Spinal fusion in duchenne muscular dystrophy: A multidisciplinary approach
Version of Record online: 13 OCT 2004
Copyright © 1992 John Wiley & Sons, Inc.
Muscle & Nerve
Volume 15, Issue 5, pages 604–614, May 1992
How to Cite
Shapiro, F., Sethna, N., Colan, S., Wohl, M. E. and Specht, L. (1992), Spinal fusion in duchenne muscular dystrophy: A multidisciplinary approach. Muscle Nerve, 15: 604–614. doi: 10.1002/mus.880150512
- Issue online: 13 OCT 2004
- Version of Record online: 13 OCT 2004
- Manuscript Accepted: 6 JUN 1991
- Durchenne muscular dystrophy;
- spine fusion;
- respiratory function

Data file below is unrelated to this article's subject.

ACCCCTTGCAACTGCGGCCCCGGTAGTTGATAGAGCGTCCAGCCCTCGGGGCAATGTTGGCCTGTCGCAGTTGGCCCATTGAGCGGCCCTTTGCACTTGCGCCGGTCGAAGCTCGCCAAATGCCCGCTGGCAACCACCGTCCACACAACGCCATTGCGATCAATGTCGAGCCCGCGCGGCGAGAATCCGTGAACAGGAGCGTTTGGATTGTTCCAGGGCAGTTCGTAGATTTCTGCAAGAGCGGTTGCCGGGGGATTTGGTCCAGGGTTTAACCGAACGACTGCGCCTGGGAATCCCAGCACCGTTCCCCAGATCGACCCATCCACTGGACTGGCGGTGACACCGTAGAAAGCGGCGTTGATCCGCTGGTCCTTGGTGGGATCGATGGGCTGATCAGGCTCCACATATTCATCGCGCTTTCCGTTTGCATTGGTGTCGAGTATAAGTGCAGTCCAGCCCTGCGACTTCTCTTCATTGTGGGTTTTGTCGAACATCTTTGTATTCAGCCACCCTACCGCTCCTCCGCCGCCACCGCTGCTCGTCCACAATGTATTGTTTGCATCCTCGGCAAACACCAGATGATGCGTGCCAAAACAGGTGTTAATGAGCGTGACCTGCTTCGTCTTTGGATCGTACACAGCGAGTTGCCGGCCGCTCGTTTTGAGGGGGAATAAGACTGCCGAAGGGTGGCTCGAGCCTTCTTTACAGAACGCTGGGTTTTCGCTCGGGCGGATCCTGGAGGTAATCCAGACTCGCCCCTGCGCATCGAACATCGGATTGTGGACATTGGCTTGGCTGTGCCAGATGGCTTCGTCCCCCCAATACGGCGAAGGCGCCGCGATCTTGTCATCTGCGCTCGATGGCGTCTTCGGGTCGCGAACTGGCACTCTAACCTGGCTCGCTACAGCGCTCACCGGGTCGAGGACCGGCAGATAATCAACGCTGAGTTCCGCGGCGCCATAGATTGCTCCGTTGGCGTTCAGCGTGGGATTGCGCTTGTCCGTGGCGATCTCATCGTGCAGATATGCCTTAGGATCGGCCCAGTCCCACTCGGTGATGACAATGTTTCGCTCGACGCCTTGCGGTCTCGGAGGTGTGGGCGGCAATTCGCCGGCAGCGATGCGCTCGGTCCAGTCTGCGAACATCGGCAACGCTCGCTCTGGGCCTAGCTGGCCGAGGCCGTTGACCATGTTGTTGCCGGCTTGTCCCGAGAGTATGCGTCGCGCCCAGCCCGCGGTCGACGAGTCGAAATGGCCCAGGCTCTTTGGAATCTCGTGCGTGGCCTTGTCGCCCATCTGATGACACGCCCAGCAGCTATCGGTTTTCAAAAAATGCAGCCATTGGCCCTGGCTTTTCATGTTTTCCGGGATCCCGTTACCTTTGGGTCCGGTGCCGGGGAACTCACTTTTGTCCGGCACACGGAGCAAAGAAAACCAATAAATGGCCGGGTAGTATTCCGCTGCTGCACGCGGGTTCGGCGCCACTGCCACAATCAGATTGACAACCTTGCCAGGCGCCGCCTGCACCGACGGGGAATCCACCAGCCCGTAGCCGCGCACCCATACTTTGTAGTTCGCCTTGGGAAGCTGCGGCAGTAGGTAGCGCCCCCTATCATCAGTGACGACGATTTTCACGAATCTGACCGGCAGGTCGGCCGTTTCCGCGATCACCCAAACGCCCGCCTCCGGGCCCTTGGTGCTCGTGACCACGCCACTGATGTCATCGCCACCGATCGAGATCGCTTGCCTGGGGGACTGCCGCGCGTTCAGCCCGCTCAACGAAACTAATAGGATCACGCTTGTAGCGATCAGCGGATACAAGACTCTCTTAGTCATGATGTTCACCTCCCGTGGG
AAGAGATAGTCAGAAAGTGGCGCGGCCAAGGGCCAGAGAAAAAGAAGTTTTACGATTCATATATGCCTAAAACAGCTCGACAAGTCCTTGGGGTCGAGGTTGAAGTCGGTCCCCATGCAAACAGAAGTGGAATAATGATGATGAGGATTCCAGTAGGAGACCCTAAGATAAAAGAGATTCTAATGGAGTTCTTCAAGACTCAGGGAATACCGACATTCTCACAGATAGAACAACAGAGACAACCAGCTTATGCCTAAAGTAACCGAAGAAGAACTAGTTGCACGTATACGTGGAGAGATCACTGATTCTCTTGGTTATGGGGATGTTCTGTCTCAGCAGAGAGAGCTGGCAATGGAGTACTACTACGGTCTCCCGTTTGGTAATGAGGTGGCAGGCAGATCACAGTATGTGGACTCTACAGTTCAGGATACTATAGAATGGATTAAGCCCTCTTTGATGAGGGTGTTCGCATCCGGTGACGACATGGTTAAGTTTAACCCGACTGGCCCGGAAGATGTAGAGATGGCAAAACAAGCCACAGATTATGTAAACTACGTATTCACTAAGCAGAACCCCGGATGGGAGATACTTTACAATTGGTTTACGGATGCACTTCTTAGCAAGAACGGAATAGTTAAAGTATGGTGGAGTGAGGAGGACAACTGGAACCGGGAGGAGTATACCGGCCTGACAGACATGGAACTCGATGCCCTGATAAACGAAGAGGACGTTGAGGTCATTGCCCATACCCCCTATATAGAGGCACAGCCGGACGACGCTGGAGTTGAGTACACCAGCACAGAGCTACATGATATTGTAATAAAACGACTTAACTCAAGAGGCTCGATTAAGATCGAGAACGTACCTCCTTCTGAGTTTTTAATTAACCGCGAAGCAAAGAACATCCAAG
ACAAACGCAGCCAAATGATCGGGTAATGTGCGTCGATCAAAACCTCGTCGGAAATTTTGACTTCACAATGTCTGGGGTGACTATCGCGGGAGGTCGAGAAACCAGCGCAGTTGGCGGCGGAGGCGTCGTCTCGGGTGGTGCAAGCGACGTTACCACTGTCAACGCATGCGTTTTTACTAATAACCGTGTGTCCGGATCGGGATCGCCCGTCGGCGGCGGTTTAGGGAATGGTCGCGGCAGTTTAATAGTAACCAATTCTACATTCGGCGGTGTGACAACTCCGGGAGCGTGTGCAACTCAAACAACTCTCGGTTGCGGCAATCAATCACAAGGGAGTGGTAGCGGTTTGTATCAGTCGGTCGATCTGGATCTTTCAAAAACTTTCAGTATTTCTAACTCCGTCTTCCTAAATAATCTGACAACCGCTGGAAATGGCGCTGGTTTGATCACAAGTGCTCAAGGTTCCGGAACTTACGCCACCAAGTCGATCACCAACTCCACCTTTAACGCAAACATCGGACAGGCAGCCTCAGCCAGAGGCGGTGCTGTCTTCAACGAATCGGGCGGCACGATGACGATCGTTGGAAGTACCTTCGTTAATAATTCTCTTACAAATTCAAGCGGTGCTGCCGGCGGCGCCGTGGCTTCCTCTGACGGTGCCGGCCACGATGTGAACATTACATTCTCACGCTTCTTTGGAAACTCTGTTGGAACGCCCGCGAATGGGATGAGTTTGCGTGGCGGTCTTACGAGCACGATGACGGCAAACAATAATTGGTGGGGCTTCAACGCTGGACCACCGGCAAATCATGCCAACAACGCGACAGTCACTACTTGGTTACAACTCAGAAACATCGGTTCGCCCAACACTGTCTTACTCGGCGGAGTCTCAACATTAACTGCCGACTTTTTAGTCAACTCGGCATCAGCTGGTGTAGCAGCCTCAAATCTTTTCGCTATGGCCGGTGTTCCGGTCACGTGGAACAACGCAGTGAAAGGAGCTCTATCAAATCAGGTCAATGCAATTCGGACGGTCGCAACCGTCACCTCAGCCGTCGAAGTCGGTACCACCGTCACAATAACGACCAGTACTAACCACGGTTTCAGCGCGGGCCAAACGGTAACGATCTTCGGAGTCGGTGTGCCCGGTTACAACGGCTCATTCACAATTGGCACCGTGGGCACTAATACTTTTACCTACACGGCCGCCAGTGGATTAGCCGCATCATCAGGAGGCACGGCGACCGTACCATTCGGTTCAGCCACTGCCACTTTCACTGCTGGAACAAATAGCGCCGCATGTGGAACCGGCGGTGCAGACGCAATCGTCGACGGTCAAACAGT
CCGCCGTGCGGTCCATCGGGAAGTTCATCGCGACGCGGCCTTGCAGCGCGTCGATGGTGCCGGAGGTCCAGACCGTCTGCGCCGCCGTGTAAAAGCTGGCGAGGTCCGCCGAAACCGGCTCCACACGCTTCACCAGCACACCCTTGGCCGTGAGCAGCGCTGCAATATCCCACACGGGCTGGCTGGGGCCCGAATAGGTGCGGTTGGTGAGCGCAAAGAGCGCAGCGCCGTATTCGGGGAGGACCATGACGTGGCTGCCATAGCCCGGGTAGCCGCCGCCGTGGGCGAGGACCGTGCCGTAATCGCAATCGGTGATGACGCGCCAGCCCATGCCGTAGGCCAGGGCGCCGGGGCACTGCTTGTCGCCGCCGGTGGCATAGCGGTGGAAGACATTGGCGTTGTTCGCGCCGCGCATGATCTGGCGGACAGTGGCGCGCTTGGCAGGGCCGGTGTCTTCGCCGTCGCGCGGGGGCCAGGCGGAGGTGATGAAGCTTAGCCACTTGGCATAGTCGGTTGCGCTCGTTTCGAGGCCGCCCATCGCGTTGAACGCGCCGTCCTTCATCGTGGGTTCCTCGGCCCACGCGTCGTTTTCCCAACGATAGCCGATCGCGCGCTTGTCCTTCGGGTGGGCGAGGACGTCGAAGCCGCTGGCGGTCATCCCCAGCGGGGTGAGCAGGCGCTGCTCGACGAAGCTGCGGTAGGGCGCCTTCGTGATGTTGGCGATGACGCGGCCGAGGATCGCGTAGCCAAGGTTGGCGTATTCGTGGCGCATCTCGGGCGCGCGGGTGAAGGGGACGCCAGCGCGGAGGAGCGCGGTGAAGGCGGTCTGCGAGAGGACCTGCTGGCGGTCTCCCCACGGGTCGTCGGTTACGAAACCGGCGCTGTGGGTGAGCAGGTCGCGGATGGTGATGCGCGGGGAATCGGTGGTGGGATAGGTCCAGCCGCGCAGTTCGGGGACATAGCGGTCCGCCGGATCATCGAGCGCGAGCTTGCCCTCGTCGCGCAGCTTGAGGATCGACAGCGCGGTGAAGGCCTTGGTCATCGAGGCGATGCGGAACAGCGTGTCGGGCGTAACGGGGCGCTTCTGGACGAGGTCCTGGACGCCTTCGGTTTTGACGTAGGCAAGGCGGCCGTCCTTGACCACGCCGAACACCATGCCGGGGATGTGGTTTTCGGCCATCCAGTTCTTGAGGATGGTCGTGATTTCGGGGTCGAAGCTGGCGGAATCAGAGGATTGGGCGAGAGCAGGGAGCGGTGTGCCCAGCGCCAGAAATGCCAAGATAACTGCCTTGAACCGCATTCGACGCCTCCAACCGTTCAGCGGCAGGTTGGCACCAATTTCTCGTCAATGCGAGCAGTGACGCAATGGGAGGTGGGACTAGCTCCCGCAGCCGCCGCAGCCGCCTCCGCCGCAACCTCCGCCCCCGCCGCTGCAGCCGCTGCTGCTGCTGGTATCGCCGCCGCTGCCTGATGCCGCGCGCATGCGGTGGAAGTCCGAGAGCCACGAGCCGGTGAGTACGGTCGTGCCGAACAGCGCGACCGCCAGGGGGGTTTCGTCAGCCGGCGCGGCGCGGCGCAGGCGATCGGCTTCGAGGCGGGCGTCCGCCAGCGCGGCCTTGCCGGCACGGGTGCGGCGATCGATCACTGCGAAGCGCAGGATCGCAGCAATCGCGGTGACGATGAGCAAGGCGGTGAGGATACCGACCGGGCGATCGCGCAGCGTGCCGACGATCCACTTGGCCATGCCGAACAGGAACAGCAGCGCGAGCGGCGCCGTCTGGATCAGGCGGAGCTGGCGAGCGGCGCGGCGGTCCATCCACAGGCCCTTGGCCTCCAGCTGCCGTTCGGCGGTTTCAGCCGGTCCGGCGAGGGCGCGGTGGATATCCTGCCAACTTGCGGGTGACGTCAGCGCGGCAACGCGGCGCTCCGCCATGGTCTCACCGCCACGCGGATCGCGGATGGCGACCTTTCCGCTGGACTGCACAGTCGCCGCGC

We studied 27 Duchenne muscular dystophy patients having spinal fusion for scoliosis. One patient died intraoperatively of cardiac arrest; all others have done well with no instances of malignant hyperthermia, postoperative ventilatory system dependence, pneumothorax, persisting infection, neurologic damage, nonunion, or pain. The anesthetic management included primarily intravenous general anesthetics with minimal myocardial depressant effects, avoiding succinylcholine and inhalation agents. Preoperative cardiac studies aided anesthetic management intra-operatively. There was analmost universal sinus tachycardia. Holter monitoring defined 4 fo 16 with ventricular premature beats, 4 of 16 with atrial premature beats, and no ventricular tachycardia or atrial flutter or fibrillation. Echocardiogram demonstrated mitral prolapse in 2 of 22, frequent abnormal systolic performance with abnormal shortening fraction < 28% in 7 of 16, and reduced rate-corrected velocity of fiber shortening in 9 of 15. Afterload was elevated in 7 of 15. The mean forced vital capacity (FVC) preoperatively was 45.3 ± 15.9% with continuing diminution to 28.7 ± 14.9% at 3.3 ± 2.2 years after surgery. The main benefit of surgical stabilization is the relative ease and comfort of wheelchair seating compared with those nonoperated patients who develop progressive deformity. We have not seen lasting improvement or stabilization in FVC following surgery as decreasing function is related primarily to muscle weakness.